The Moonlight Chronicles

Moonlight Chronicle no. 59 (c) Dan Price

I got my first Moonlight Chronicle way back in 2004. I loved it and subscribed to a couple of future issues. I got so hooked on that great feeling of opening the mailbox and seeing that small but thick envelope nestled there, with one or other MC stamp and Dan’s crazy handwriting on it.

So I requested all the MCs I didn’t have in one big order. What a feeling, getting that big box and sitting down for days on end to read through all of them! It was one of the most worthwhile splurges I ever made (did?), a close second to buying the complete collection of Glen Gould playing Bach!

I kept on receiving my MCs until issue 49. Then, for some reason, probably the one we call “life”, I failed to subscribe to new issues. I almost forgotten all about it when Amie discovered the big tin box I had stored them in.

She loves books, of course, especially small ones that easily fit her small hands. And she loves drawing and drawings. Books + drawings = Moonlight Chronicles!

She sat down and “read” through half of them! Commenting:

– Mama, Mama, there’s a house in here!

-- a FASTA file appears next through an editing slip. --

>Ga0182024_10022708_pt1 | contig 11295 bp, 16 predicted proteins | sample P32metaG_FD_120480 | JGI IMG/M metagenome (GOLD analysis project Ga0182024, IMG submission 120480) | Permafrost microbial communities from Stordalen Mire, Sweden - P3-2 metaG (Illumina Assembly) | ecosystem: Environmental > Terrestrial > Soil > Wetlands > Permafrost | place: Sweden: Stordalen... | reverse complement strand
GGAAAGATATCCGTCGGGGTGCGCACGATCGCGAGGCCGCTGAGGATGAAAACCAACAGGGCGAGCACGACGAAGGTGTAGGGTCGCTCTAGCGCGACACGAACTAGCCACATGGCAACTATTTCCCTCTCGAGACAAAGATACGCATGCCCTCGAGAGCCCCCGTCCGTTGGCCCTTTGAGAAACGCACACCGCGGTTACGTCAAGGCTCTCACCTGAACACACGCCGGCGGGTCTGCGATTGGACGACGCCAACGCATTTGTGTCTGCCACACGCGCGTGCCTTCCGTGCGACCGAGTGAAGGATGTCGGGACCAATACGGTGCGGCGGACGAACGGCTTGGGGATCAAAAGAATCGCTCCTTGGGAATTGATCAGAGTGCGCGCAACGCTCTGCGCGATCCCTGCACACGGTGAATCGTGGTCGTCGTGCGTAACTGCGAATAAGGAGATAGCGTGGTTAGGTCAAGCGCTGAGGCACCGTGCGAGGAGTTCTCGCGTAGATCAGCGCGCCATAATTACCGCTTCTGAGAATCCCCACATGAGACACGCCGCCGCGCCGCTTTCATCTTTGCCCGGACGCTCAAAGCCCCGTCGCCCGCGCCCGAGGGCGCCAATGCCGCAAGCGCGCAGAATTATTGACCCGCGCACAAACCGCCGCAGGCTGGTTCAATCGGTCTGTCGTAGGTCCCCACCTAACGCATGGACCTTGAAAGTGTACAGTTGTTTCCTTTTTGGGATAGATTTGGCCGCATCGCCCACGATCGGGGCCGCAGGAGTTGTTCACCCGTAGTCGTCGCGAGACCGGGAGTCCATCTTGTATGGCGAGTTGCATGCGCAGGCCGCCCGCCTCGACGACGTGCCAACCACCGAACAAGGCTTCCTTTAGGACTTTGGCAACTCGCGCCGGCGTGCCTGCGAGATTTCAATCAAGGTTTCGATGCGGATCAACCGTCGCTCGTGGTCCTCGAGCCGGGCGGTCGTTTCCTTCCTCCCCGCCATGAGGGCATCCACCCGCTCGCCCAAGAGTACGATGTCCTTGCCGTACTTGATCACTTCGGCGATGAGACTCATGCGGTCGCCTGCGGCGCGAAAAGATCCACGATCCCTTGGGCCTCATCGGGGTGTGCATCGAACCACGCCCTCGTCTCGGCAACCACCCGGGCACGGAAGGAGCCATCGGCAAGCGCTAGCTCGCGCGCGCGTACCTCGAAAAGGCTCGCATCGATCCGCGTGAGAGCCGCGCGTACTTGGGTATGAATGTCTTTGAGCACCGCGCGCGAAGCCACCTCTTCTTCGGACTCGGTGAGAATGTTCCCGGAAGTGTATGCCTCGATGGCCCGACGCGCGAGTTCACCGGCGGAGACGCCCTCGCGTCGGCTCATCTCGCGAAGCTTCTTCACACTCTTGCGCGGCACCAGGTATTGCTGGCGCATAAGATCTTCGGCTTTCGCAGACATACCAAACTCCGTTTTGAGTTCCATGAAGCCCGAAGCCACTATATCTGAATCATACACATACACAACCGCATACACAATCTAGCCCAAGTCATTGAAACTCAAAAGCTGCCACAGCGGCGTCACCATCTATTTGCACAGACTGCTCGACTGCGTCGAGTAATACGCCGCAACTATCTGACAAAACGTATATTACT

Leafing through two more, her frown growing more and more threatening. Comment:

– Mama, this is no good! These books don’t have houses in them.

Then, flipping through the next issue, with great relief:

– Ah! There‘s a house!

amie reading Dan Price’s Moonlight Chronicles (c) Katrien Vander Straeten

I sat next to her on the floor, also reading, haphazardly, issue 41, then 30, then 7. I know Dan’s life story, so I didn’t get lost in the chronology. I think it was the first time in days that I was so relaxed!

Dan’s a goodhearted hobo who lives an enchanted life in a tepee and several handmade constructions (“hobbit-holes”) in a meadow by a creek near Joseph in Eastern Oregon. His life is enchanted – he searches for his style in drawing, a smaller ecological footprint, a closer bond with nature, and ruminates about life. But his little journals also reflect the hard side of that life, the isolation from his family and the discomfort of living simply. And all that in such direct language and illustrated, of course, by his neat little drawings.

Check out this cool documentary about Dan on the Oregon Public Television (not very recent, but it still reflects his life).

– Mama, are there more of these? (Amie asked)

– Of course!

– Can we get them?

– Of course!

13 more Chronicles have been written since I jumped off that wagon. We saved some money with our so-far-successful $200/week regimen, and with DH on board, I wrote to Dan and am now joyfully anticipating catching up! So is Amie!

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